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points masters of assay, who shall reject all | affords no exception to this observation. His that is light or debased.
Tis true, that when the coarse and worthless dross
Thus stands the passage in the last edition; but in the original there was an abatement of the censure, beginning thus:
But what remains wil be so pure, 'twill bear
Blackmore, finding the censure resented, and the civility disregarded, ungenerously omitted the softer part. Such variations discover a writer who consults his passions more than his virtue; and it may be reasonably supposed that Dryden imputes his enmity to its true cause.
Of Milbourne he wrote only in general terms, such as are always ready at the call of anger, whether just or not: a short extract will be suf
"He pretends a quarrel to me, that I have fallen foul upon priesthood; if I have, I am only to ask pardon of good priests, and am afraid his share of the reparation will come to little. Let him be satisfied that he shall never be able to force himself upon me for an adversary; I contemn him too much to enter into competition with him.
As for the rest of those who have written against me, they are such scoundrels that they deserve not the least notice to be taken of them; Blackmore and Milbourne are only distinguished from the crowd by being remembered to their infamy."
Dryden indeed discovered, in many of his writings, an affected and absurd malignity to priests and priesthood, which naturally raised him many enemies, and which was sometimes as unseasonably resented as it was exerted. Trapp is angry that he calls the sacrificer in the "Georgics" the holy butcher: the translation is not indeed ridiculous; but Trapp's anger arises from his zeal, not for the Author, but the priest; as if any reproach of the follies of paganism could be extended to the preachers of truth.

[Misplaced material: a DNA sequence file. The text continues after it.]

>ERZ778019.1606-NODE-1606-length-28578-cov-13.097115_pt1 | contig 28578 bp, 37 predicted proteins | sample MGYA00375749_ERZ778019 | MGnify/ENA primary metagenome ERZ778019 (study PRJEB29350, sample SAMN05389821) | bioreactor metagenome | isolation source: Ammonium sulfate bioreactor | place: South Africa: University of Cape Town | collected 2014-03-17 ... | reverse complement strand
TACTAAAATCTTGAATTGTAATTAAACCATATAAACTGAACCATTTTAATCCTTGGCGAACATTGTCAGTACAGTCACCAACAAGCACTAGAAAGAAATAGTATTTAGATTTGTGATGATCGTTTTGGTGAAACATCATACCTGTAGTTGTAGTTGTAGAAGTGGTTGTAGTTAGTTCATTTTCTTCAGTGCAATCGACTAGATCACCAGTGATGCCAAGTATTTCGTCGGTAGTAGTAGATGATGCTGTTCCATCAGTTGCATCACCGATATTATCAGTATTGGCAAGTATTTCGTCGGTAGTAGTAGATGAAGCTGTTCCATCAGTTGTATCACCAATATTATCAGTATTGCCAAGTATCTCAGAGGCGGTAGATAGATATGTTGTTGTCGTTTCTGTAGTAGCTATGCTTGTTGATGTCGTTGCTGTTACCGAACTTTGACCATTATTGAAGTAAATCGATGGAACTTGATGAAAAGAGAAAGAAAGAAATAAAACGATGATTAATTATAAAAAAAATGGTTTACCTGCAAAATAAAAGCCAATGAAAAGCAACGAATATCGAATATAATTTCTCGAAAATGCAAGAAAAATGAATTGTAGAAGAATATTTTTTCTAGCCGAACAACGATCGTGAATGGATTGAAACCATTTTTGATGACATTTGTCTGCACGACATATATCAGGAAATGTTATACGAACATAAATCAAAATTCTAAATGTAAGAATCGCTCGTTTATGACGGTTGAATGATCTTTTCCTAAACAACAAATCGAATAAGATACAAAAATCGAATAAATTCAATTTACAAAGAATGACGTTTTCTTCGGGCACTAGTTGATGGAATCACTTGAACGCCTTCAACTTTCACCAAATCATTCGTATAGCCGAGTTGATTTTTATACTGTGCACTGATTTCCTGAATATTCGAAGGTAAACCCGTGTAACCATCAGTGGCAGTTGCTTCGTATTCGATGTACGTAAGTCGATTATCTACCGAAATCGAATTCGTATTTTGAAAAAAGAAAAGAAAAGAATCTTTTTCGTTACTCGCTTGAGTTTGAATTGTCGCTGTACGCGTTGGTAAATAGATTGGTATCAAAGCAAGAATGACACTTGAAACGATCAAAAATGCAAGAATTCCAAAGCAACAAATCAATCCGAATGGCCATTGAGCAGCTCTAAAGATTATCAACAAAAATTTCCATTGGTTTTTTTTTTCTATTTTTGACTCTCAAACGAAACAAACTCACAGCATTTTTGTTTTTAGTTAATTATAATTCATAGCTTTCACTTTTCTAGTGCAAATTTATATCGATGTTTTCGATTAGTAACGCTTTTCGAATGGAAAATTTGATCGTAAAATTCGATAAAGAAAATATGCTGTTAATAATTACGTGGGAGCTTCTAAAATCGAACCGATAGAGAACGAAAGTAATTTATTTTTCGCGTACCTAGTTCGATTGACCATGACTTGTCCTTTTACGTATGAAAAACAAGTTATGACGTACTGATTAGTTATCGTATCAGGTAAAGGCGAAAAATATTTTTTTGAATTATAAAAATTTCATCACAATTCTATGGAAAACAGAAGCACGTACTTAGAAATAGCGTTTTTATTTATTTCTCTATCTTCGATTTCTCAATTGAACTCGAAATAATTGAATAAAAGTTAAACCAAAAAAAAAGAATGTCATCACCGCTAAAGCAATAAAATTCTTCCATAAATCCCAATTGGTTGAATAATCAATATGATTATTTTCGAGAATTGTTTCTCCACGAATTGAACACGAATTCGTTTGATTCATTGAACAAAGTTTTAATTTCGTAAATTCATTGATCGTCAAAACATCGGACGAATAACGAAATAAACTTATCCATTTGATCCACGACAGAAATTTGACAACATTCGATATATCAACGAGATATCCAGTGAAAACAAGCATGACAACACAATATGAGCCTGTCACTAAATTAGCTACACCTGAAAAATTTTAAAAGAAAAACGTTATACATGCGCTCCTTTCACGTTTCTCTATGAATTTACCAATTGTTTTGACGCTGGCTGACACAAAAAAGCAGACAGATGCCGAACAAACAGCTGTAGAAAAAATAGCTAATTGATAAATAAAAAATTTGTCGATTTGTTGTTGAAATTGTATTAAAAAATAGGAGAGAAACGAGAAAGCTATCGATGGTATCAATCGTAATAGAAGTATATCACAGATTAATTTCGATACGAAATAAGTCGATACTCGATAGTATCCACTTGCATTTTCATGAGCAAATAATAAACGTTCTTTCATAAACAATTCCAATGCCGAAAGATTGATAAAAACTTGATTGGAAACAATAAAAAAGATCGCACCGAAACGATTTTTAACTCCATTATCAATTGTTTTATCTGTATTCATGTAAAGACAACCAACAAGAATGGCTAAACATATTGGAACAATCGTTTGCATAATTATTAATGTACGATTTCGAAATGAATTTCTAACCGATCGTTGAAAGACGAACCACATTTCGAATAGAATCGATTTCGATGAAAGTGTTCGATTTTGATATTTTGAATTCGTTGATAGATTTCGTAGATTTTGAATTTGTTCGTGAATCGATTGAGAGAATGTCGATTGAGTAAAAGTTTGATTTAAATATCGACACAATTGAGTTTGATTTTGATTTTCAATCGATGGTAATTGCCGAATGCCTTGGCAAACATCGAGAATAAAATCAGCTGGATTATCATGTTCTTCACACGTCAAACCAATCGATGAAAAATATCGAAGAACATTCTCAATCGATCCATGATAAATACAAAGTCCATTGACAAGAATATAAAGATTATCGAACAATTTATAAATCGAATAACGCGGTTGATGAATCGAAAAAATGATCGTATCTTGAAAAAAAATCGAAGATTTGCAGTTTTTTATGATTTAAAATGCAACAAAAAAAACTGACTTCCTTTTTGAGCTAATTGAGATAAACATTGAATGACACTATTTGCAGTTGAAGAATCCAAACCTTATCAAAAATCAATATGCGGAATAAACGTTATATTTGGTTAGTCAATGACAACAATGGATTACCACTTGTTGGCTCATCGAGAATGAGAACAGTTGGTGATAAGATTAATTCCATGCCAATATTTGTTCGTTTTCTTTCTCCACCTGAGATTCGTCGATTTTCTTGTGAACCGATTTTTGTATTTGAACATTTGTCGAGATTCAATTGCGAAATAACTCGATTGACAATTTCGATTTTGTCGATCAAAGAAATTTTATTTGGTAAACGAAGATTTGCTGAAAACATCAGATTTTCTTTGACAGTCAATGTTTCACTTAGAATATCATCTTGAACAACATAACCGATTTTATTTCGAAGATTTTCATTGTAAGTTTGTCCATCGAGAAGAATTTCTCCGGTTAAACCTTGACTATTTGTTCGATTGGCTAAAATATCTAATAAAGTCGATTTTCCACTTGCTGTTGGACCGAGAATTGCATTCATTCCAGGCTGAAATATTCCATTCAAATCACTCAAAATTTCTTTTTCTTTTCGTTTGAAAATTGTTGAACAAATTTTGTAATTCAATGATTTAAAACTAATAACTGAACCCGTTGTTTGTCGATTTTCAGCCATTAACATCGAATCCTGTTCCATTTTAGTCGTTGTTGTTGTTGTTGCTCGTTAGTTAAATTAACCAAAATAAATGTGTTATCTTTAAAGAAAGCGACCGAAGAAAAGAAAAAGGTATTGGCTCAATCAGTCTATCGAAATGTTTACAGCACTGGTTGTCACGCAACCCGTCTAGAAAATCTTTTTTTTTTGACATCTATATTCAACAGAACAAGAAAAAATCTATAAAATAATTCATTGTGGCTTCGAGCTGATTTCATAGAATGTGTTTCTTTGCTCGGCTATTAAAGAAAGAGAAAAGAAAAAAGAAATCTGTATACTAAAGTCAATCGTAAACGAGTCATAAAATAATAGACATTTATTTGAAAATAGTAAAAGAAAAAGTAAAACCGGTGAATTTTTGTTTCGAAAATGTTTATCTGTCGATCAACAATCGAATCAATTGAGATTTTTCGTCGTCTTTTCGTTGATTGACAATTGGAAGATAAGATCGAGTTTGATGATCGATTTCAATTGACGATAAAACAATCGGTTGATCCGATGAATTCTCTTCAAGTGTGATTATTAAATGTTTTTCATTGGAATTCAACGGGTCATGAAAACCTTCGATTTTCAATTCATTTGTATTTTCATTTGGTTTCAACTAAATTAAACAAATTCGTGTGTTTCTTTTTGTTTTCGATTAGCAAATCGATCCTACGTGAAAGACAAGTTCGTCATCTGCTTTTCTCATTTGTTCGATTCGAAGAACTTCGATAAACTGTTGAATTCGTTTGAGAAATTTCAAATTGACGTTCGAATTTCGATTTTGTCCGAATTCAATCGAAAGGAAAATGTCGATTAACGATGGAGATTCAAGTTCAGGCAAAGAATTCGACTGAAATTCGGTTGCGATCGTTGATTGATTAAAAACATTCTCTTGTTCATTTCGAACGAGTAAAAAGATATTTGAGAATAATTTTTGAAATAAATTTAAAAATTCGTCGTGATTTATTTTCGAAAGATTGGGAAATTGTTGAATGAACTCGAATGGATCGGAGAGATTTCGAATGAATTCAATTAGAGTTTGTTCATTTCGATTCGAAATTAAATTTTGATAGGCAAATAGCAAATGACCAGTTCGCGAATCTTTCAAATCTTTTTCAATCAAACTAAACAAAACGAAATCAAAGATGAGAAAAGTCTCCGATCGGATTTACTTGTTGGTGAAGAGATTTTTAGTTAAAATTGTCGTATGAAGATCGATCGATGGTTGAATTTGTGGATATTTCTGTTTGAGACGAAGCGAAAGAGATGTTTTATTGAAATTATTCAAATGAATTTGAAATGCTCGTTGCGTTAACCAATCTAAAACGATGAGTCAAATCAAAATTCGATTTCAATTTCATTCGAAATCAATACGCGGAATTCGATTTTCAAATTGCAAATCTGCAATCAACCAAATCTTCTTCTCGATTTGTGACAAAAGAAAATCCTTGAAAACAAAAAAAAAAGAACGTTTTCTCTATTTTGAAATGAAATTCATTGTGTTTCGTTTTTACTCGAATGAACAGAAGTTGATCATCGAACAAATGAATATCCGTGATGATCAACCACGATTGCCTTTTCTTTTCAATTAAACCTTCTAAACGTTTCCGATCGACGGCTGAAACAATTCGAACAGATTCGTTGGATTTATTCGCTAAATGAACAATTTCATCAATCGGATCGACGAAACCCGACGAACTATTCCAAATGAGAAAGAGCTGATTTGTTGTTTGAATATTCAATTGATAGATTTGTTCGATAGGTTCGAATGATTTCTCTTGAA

Dryden's dislike of the priesthood is imputed by Langbaine, and I think by Brown, to a repulse which he suffered when he solicited ordi- | nation; but he denies, in the preface to his "Fables," that he ever designed to enter into the church; and such a denial he would not have hazarded, if he could have been convicted of falsehood.
Malevolence to the clergy is seldom at a great distance from irreverence of religion, and Dryden
writings exhibit many passages, which, with all the allowance that can be made for characters and occasions, are such as piety would not have admitted, and such as may vitiate light and unprincipled minds. But there is no reason for supposing that he disbelieved the religion which he disobeyed. He forgot his duty rather than disowned it. His tendency to profaneness is th effect of levity, negligence, and loose conversation, with a desire of accommodating himself to the corruption of the times, by venturing to be wicked as far as he durst. When he professed himself a convert to popery, he did not pretend to have received any new conviction of the fundamental doctrines of Christianity.